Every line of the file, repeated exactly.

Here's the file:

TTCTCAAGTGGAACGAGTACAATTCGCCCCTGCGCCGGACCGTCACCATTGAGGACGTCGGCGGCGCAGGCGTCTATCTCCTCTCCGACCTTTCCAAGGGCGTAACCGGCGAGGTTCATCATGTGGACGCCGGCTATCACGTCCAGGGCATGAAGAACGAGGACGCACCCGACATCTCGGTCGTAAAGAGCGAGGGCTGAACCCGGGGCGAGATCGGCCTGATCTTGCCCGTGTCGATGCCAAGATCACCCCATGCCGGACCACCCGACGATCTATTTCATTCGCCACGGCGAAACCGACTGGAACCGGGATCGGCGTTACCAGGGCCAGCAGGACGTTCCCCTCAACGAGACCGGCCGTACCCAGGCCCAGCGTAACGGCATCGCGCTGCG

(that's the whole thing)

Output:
TTCTCAAGTGGAACGAGTACAATTCGCCCCTGCGCCGGACCGTCACCATTGAGGACGTCGGCGGCGCAGGCGTCTATCTCCTCTCCGACCTTTCCAAGGGCGTAACCGGCGAGGTTCATCATGTGGACGCCGGCTATCACGTCCAGGGCATGAAGAACGAGGACGCACCCGACATCTCGGTCGTAAAGAGCGAGGGCTGAACCCGGGGCGAGATCGGCCTGATCTTGCCCGTGTCGATGCCAAGATCACCCCATGCCGGACCACCCGACGATCTATTTCATTCGCCACGGCGAAACCGACTGGAACCGGGATCGGCGTTACCAGGGCCAGCAGGACGTTCCCCTCAACGAGACCGGCCGTACCCAGGCCCAGCGTAACGGCATCGCGCTGCG